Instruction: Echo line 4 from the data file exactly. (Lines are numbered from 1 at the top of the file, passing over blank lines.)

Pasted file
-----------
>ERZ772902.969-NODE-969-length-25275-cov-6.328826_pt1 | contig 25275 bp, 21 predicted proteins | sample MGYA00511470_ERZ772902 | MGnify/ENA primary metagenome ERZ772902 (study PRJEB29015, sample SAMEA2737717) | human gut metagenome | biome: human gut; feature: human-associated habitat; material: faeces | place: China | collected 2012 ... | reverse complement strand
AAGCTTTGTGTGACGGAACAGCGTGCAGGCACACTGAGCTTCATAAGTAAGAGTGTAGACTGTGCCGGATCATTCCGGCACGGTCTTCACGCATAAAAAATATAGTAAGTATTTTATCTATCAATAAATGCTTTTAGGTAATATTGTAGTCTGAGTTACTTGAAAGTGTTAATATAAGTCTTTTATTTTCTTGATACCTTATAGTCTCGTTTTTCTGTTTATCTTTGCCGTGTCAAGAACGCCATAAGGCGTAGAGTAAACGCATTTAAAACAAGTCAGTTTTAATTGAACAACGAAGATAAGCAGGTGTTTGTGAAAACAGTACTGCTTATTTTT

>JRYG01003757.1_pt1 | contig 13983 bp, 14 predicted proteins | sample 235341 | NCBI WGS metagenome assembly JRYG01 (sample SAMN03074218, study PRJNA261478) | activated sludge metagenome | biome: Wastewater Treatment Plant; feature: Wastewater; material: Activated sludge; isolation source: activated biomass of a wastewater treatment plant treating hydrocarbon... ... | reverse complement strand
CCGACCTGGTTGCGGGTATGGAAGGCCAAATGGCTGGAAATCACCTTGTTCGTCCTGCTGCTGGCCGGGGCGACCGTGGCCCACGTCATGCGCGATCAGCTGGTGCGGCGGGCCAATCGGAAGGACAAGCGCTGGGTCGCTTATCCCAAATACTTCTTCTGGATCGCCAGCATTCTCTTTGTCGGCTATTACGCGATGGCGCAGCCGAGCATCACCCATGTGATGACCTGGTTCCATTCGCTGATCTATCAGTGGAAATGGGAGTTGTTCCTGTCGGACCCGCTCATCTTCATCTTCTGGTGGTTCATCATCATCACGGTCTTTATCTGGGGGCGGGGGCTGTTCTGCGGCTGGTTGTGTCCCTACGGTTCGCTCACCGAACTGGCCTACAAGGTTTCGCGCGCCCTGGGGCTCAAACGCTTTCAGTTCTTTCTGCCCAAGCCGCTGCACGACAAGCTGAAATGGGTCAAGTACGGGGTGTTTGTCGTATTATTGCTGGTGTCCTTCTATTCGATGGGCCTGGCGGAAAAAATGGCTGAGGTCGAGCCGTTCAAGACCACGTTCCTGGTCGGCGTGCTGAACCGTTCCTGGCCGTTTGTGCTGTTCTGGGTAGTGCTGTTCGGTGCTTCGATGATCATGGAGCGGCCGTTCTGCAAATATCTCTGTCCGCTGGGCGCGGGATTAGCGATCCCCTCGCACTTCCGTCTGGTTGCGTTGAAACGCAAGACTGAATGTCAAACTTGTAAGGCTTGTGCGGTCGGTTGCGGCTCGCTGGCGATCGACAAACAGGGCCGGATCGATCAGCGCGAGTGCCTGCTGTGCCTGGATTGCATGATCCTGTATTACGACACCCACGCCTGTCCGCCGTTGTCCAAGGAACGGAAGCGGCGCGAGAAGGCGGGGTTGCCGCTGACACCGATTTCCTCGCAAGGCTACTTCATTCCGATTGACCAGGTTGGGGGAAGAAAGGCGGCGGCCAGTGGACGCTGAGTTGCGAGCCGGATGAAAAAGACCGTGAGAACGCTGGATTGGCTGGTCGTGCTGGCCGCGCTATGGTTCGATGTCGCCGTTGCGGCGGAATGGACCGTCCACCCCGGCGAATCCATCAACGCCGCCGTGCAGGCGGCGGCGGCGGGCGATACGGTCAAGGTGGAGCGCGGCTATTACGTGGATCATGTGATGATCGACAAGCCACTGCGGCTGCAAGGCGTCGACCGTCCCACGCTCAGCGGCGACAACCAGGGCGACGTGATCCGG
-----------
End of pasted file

CCGACCTGGTTGCGGGTATGGAAGGCCAAATGGCTGGAAATCACCTTGTTCGTCCTGCTGCTGGCCGGGGCGACCGTGGCCCACGTCATGCGCGATCAGCTGGTGCGGCGGGCCAATCGGAAGGACAAGCGCTGGGTCGCTTATCCCAAATACTTCTTCTGGATCGCCAGCATTCTCTTTGTCGGCTATTACGCGATGGCGCAGCCGAGCATCACCCATGTGATGACCTGGTTCCATTCGCTGATCTATCAGTGGAAATGGGAGTTGTTCCTGTCGGACCCGCTCATCTTCATCTTCTGGTGGTTCATCATCATCACGGTCTTTATCTGGGGGCGGGGGCTGTTCTGCGGCTGGTTGTGTCCCTACGGTTCGCTCACCGAACTGGCCTACAAGGTTTCGCGCGCCCTGGGGCTCAAACGCTTTCAGTTCTTTCTGCCCAAGCCGCTGCACGACAAGCTGAAATGGGTCAAGTACGGGGTGTTTGTCGTATTATTGCTGGTGTCCTTCTATTCGATGGGCCTGGCGGAAAAAATGGCTGAGGTCGAGCCGTTCAAGACCACGTTCCTGGTCGGCGTGCTGAACCGTTCCTGGCCGTTTGTGCTGTTCTGGGTAGTGCTGTTCGGTGCTTCGATGATCATGGAGCGGCCGTTCTGCAAATATCTCTGTCCGCTGGGCGCGGGATTAGCGATCCCCTCGCACTTCCGTCTGGTTGCGTTGAAACGCAAGACTGAATGTCAAACTTGTAAGGCTTGTGCGGTCGGTTGCGGCTCGCTGGCGATCGACAAACAGGGCCGGATCGATCAGCGCGAGTGCCTGCTGTGCCTGGATTGCATGATCCTGTATTACGACACCCACGCCTGTCCGCCGTTGTCCAAGGAACGGAAGCGGCGCGAGAAGGCGGGGTTGCCGCTGACACCGATTTCCTCGCAAGGCTACTTCATTCCGATTGACCAGGTTGGGGGAAGAAAGGCGGCGGCCAGTGGACGCTGAGTTGCGAGCCGGATGAAAAAGACCGTGAGAACGCTGGATTGGCTGGTCGTGCTGGCCGCGCTATGGTTCGATGTCGCCGTTGCGGCGGAATGGACCGTCCACCCCGGCGAATCCATCAACGCCGCCGTGCAGGCGGCGGCGGCGGGCGATACGGTCAAGGTGGAGCGCGGCTATTACGTGGATCATGTGATGATCGACAAGCCACTGCGGCTGCAAGGCGTCGACCGTCCCACGCTCAGCGGCGACAACCAGGGCGACGTGATCCGG